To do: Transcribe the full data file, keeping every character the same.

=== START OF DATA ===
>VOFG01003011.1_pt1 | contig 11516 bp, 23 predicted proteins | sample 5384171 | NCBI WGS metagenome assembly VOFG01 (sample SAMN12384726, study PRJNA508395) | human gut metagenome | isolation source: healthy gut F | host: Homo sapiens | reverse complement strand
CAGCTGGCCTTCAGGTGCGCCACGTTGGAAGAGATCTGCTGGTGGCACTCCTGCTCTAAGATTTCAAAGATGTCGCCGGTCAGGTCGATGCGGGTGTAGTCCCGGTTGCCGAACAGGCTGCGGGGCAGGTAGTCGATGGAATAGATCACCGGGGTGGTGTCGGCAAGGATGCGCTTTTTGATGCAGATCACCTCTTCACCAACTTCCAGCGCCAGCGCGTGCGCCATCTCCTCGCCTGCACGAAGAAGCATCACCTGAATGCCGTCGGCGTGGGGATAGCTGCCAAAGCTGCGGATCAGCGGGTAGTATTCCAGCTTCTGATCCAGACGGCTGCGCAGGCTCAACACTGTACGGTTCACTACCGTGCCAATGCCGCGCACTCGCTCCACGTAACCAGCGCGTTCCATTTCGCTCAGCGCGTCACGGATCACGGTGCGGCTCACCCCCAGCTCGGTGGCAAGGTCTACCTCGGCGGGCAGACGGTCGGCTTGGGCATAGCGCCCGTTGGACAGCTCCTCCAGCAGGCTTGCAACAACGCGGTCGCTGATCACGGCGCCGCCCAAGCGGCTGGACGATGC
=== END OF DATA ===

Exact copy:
>VOFG01003011.1_pt1 | contig 11516 bp, 23 predicted proteins | sample 5384171 | NCBI WGS metagenome assembly VOFG01 (sample SAMN12384726, study PRJNA508395) | human gut metagenome | isolation source: healthy gut F | host: Homo sapiens | reverse complement strand
CAGCTGGCCTTCAGGTGCGCCACGTTGGAAGAGATCTGCTGGTGGCACTCCTGCTCTAAGATTTCAAAGATGTCGCCGGTCAGGTCGATGCGGGTGTAGTCCCGGTTGCCGAACAGGCTGCGGGGCAGGTAGTCGATGGAATAGATCACCGGGGTGGTGTCGGCAAGGATGCGCTTTTTGATGCAGATCACCTCTTCACCAACTTCCAGCGCCAGCGCGTGCGCCATCTCCTCGCCTGCACGAAGAAGCATCACCTGAATGCCGTCGGCGTGGGGATAGCTGCCAAAGCTGCGGATCAGCGGGTAGTATTCCAGCTTCTGATCCAGACGGCTGCGCAGGCTCAACACTGTACGGTTCACTACCGTGCCAATGCCGCGCACTCGCTCCACGTAACCAGCGCGTTCCATTTCGCTCAGCGCGTCACGGATCACGGTGCGGCTCACCCCCAGCTCGGTGGCAAGGTCTACCTCGGCGGGCAGACGGTCGGCTTGGGCATAGCGCCCGTTGGACAGCTCCTCCAGCAGGCTTGCAACAACGCGGTCGCTGATCACGGCGCCGCCCAAGCGGCTGGACGATGC